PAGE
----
Core Curriculum

Mission Statement

Rooted in the Assumptionist and Augustinian Catholic intellectual tradition of charity, the love for learning, the integration of faith and reason, and the pursuit of truth wherever it is to be found, Assumption College’s Core Curriculum introduces students to essential works, ideas, and enduring goals of the liberal arts and sciences.  Emphasizing the humanizing role that disciplines such as philosophy, theology, literature, and political science play in the tradition of Catholic higher education, the Core contributes to the formation of thoughtful citizens and students committed to the challenge of lifelong learning.  Deepening and broadening the foundations of students’ learning in their major and minor fields of study, the Core Curriculum cultivates the habits of mind, learning practices and skills, passion for truth, and love of wisdom that are hallmarks of an Assumption College education.

What Is The Core?

The Assumption College Core is composed of five areas of study, each of which brings perspective to a classical liberal arts education. Within these areas students are able to choose courses that best match their academic and personal interests. Coupled with professional preparation, the cultivation of a devotion to service and an embrace of the conversation between faith and reason, the Core Curriculum ensures that Assumption graduates are ready to embark upon a life-long voyage of discovery and equipped to lead lives of meaning.

  • Core Seminars: The Core Seminars, taken at the beginning of your college career, aid you in embracing the philosophical, literary and theological texts that form the basis of human thought while developing your reasoning, reading, writing, and speaking skills. Your core seminar experience lays the foundation for all programs of study.
  • Person and Society: You’ll contemplate the relationship between individuals and their communities through the perspectives of history and the social sciences, gaining insight into the human condition. You’ll learn how history, politics, economics, psychology and sociology all play an important role in how we go about our daily lives.
  • Scientific and Quantitative Reasoning: You’ll explore mathematics and the natural and social sciences, becoming familiar with quantitative and empirical reasoning. These important building blocks will deepen your awareness of how the world is discovered and evaluated through analysis and scientific inquiry.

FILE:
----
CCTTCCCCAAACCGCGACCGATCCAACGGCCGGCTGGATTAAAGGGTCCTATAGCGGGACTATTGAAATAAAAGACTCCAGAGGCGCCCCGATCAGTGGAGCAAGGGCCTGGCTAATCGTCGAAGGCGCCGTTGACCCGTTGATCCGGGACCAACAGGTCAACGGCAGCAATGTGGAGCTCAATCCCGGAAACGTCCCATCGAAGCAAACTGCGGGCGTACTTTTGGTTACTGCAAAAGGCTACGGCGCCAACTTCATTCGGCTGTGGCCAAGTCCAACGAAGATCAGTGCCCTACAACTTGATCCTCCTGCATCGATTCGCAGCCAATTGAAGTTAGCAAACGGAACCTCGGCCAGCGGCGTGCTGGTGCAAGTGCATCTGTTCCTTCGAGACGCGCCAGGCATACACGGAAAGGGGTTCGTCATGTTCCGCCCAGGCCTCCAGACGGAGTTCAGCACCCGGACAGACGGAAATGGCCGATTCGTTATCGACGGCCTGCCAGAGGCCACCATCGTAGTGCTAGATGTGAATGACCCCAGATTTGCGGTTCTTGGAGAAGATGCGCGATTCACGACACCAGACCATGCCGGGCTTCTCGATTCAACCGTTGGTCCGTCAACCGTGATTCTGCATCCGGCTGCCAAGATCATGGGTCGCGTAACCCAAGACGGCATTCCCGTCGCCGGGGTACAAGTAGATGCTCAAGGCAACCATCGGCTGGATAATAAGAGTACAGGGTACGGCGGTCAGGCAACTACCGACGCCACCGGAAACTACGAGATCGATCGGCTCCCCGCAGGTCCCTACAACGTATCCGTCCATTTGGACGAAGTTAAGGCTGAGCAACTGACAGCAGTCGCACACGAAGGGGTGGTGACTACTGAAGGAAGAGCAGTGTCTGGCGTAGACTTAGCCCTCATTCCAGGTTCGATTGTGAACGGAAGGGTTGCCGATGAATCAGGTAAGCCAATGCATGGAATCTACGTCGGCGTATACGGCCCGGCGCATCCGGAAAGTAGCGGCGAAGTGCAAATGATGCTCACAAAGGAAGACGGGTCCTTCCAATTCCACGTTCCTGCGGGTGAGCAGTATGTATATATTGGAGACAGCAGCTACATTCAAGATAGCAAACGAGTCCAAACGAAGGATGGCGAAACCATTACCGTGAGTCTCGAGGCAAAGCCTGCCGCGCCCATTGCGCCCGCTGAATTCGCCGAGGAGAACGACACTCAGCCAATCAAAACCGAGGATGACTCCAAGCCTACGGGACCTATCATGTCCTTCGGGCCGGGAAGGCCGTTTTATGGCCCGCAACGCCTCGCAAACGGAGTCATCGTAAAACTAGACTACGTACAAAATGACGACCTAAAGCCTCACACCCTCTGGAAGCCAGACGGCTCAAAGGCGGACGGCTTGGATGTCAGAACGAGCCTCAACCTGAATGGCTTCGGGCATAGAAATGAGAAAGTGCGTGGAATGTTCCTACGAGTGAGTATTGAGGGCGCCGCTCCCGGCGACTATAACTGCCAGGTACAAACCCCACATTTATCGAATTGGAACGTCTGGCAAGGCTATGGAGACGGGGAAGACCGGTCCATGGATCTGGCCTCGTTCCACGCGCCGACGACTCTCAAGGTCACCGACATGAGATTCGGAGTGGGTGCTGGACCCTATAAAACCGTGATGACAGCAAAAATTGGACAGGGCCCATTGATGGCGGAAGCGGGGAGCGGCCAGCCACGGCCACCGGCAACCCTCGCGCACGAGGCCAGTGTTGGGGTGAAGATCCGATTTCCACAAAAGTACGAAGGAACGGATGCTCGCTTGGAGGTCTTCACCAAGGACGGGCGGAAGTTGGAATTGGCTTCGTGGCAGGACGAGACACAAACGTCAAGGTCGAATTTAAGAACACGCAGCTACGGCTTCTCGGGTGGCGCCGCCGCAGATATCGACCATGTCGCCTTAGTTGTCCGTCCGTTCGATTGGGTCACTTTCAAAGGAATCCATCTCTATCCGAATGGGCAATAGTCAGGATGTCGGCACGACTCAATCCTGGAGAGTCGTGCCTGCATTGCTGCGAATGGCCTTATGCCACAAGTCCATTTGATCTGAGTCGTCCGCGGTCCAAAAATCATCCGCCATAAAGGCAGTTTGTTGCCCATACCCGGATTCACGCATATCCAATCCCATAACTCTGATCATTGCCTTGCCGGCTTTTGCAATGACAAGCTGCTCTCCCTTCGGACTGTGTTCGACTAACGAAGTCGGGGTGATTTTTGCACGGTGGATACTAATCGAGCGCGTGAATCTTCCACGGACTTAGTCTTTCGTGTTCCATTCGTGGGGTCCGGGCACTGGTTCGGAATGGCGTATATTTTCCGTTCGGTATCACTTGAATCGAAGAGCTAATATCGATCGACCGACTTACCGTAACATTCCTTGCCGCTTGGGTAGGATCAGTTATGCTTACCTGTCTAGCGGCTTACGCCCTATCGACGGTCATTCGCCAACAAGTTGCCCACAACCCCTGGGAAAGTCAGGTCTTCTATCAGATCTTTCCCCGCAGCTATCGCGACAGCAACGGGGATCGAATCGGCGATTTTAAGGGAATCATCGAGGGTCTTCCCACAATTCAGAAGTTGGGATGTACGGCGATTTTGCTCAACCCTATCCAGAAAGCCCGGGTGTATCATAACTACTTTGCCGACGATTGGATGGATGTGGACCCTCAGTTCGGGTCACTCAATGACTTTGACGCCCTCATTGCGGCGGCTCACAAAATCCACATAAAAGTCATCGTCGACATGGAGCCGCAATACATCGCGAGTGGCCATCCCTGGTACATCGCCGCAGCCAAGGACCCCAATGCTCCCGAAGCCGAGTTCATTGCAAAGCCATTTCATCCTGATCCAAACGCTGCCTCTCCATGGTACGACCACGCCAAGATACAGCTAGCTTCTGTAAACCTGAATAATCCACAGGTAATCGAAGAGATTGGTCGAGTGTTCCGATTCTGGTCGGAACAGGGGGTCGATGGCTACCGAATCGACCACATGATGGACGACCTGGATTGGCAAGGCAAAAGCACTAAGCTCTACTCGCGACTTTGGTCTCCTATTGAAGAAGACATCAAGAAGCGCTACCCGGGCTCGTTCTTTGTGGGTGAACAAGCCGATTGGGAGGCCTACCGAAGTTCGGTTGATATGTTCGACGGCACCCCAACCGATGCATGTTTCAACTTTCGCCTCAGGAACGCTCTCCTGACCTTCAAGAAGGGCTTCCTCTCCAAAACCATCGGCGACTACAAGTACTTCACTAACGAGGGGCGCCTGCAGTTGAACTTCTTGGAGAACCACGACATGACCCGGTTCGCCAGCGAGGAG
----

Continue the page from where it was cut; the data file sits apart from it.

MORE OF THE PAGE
• Culture and Expression: Through courses in culture, language and the fine arts, you’ll learn how human beings around the world express themselves, their beliefs, their struggles and their hopes and dreams. You’ll become a better communicator and hone your creativity and unique voice. 
  • The Great Conversation: By engaging in spirited discussion, grounded in the works of some of history’s greatest thinkers, you’ll deepen your appreciation for, and understanding of, how ideas and great writing shape both the lives of individuals and the evolution of societies.

The following is a brief outline of the Assumption College Core Curriculum and the courses an Assumption College student will take to fulfill requirements for graduation.

Core Seminars

Reading and writing intensive core seminars will help you develop the core skills you’ll need to be successful in college and will introduce you to important concepts in the humanities. Core seminars are capped at 22 students, or fewer, to ensure a personalized educational experience.

Core Seminar Courses

  • English Composition
  • Introduction to Literature
  • Socrates and the Search for Truth
  • A second Philosophy course
  • Introduction to Theology
  • A second Theology course

Person and Society

You’ll study the interaction between individuals and society through the lenses of history and the social sciences.  Through considering the complex interchange between commerce, history, politics, psychology and sociology you’ll gain a unique insight into the modern world.

Person and Society Courses

  • A History course such as The West and the World, History of Western Civilization or U.S. History
  • A Social Science course chosen from a broad selection of fields such as Psychology, Sociology and Anthropology
  • One of the following:
    • A second History course
    • A second Social Science course

Scientific and Quantitative Reasoning

Courses in the natural and social sciences courses will help you hone your skills in quantitative and empirical reasoning, as well as build an understanding for how scientific inquiry informs the foundations of what we know and how we understand the world.

Scientific and Quantitative Reasoning Courses

  • A Math course, Elementary Functions or higher
  • A Biology, Chemistry, Environmental Science or Physics course
  • One of the following:
    • A second Science course
    • A second Math course, a Computer Science course or a Statistics Social Science

Culture and Expression

In Culture and Expression you will finding your creative voice and develop an understanding of the many different ways human beings communicate. By exploring culture, language and the fine arts you’ll develop essential skills of communication, understanding and imagination.

Culture and Expression Courses

  • An Art History, Music, Graphic Design or Performance course
  • A Foreign Language (one semester if continuing a language, two semesters if starting a new one)
  • A Global Awareness course

The Great Conversation

As a participant in the Great Conversation you’ll explore the great and enduring questions that shape what it means to be human and learn how others throughout history found their own answers.

Great Conversation Courses

  • One of the following:
    • A second Literature course
    • A Political Science course
  • One of the following:
    • A third Philosophy course
    • A third Theology course